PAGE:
Staging information helps improve the cancer system because it is used for planning and managing cancer services, and for evaluating, measuring and reporting on cancer treatment patterns and outcomes. Guidelines and process information available here support healthcare providers involved in the staging process.
What Is Cancer Stage?
Cancer stage refers to the extent of a cancer patient’s disease. For instance, a patient diagnosed with early stage breast cancer may be classified as having Stage I disease, while a patient diagnosed with advanced breast cancer may be classified as having Stage IV disease. Knowing a patient’s cancer stage at diagnosis is critical in determining a prognosis, and helps both healthcare providers and patients make informed treatment decisions.
The Components of Cancer Stage
Clinical stage is based on all of the information obtained before definitive treatment starts, such as a physical examination, radiologic examination, endoscopy and biopsy. Pathologic stage is based on a pathologist’s analysis of tissue samples from a surgery to remove the tumour.
TNM staging was developed by the American Joint Committee on Cancer (AJCC) and the Union for International Cancer Control (UICC). It is the global standard used by clinicians to assess the extent or severity of cancer at diagnosis. T stands for the size and extent of the tumour, N for the lymph nodes involved and M for metastasis, or the spread of the cancer to other parts of the body.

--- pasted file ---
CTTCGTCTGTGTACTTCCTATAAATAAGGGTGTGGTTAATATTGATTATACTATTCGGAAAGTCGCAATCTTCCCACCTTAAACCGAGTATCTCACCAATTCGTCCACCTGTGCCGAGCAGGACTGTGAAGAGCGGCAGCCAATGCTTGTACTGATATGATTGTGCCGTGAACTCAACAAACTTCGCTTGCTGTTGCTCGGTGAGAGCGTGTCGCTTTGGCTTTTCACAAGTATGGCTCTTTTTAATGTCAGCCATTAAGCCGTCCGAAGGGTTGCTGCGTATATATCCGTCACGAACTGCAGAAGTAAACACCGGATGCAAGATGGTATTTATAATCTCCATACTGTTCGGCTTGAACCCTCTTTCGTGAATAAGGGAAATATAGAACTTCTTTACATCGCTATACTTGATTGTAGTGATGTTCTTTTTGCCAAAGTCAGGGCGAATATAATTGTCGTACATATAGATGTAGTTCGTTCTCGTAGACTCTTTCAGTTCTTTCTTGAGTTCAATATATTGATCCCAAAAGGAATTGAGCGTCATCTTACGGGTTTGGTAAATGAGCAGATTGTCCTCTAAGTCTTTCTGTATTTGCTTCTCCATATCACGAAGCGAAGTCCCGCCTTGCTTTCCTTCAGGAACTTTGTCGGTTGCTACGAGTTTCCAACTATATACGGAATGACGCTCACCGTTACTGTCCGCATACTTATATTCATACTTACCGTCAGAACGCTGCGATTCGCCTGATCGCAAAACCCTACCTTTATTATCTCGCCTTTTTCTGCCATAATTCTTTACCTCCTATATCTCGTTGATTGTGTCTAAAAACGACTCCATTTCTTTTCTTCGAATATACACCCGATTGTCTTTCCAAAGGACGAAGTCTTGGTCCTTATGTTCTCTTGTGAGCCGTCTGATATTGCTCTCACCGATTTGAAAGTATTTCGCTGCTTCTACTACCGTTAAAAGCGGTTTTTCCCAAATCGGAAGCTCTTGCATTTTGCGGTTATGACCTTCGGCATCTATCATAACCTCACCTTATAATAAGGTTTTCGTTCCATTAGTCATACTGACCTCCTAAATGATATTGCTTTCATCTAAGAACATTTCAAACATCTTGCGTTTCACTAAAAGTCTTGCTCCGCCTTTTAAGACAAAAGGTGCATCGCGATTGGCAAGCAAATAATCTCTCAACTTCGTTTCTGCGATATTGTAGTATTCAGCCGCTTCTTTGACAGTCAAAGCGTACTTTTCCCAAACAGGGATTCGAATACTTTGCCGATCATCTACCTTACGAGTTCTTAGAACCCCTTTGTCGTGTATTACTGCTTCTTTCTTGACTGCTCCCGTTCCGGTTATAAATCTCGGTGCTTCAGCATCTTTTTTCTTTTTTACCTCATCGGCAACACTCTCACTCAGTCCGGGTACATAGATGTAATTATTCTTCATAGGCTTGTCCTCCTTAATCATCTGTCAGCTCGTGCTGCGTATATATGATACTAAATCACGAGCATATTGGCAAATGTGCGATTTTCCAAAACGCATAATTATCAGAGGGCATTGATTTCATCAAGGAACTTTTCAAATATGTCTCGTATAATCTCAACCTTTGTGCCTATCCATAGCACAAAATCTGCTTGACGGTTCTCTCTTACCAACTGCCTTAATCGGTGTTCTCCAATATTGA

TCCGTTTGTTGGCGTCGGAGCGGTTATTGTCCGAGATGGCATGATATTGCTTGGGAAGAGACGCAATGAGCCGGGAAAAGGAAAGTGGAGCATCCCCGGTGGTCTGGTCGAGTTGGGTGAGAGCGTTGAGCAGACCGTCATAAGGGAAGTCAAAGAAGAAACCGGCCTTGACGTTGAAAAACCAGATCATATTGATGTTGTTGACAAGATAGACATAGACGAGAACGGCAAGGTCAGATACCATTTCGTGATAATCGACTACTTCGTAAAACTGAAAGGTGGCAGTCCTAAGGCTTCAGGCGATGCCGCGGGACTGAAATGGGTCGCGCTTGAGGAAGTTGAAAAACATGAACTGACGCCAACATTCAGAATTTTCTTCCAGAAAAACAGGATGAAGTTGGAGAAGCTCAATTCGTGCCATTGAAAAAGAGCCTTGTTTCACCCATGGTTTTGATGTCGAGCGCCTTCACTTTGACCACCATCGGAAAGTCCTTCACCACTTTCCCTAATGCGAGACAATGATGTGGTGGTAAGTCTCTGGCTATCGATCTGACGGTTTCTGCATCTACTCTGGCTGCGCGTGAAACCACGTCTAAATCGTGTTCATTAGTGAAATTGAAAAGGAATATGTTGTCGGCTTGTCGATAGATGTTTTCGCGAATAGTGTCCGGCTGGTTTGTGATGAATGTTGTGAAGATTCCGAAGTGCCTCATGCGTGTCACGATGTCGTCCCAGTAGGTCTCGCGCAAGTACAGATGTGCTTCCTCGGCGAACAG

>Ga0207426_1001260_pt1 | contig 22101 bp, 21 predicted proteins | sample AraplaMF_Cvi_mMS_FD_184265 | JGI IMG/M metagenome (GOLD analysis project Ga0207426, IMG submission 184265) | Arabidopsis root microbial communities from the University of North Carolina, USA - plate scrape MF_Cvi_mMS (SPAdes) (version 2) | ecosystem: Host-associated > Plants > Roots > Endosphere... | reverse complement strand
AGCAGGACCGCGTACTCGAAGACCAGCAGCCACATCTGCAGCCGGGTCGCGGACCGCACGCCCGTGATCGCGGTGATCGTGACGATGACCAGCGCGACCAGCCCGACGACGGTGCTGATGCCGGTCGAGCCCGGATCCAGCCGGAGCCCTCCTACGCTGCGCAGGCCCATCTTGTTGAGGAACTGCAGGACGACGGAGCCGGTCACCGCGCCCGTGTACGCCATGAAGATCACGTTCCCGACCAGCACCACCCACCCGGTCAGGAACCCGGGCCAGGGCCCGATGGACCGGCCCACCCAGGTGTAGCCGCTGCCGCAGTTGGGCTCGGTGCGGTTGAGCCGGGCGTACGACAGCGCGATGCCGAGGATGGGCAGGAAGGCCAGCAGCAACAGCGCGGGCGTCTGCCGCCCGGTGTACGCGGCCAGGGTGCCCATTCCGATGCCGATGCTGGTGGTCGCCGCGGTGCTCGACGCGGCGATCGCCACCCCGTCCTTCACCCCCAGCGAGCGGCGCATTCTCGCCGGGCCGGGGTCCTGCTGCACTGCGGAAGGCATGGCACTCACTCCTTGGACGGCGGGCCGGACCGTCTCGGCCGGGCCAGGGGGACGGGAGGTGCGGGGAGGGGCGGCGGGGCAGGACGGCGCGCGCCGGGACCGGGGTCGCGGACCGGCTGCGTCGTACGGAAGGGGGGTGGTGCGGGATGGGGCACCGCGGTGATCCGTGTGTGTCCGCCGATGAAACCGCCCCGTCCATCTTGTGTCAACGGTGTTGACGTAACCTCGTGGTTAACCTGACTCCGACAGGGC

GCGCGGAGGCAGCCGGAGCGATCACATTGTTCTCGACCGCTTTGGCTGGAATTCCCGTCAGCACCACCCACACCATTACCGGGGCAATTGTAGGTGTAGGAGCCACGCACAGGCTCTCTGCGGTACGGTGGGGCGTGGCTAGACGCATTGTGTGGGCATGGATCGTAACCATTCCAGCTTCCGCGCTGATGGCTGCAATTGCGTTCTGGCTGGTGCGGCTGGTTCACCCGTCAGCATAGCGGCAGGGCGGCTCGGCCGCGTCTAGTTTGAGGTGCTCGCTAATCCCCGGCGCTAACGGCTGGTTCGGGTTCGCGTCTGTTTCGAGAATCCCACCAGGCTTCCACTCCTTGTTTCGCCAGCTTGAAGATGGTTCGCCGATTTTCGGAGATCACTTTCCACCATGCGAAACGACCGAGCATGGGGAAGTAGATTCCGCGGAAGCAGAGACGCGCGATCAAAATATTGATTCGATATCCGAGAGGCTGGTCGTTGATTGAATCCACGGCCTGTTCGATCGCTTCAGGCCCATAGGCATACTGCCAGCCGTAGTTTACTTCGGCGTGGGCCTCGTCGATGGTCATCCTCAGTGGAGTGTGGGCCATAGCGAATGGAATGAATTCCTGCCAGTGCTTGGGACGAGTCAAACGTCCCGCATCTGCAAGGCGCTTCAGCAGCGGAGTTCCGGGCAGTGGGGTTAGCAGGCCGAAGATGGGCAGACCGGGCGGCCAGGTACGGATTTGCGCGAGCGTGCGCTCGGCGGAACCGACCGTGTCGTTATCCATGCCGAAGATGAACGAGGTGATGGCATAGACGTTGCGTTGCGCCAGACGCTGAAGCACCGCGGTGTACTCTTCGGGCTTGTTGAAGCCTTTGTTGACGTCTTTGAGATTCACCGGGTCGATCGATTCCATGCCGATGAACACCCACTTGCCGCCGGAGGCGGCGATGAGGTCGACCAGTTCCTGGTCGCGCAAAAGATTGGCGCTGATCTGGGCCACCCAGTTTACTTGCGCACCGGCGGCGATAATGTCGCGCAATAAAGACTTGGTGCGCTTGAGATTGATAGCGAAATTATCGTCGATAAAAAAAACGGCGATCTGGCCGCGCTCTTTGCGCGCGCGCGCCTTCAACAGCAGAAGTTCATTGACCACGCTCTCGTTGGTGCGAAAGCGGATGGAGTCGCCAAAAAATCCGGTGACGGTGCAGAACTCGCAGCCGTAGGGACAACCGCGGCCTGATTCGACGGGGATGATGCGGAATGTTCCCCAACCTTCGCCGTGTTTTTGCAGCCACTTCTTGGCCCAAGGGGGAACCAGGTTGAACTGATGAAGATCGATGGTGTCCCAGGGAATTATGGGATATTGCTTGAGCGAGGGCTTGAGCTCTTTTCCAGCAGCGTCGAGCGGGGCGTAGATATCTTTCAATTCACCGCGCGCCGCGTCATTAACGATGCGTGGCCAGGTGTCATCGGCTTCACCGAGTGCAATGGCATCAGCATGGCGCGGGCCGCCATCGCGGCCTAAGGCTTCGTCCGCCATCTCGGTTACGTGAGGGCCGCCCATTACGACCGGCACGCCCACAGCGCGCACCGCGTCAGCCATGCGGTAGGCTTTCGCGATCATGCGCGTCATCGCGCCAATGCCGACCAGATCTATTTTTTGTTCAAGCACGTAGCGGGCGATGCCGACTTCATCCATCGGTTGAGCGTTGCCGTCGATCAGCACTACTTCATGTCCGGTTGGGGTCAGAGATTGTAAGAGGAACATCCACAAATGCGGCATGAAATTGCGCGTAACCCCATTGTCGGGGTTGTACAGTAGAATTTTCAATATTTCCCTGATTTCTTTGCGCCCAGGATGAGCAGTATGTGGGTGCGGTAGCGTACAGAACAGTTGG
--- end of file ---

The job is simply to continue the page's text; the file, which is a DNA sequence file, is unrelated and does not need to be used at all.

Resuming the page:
For answers to any questions or concerns about privacy, please refer to the Collaborative Staging Privacy FAQs.
Staging Guidelines and Processes
Find guidance on staging cancer patients for clinical care purposes and data reporting requirements of Ontario’s cancer care providers.
Healthcare providers can learn more about the process for stage reporting and TNM staging.
For more information on cancer stage or staging resources, please email [email protected].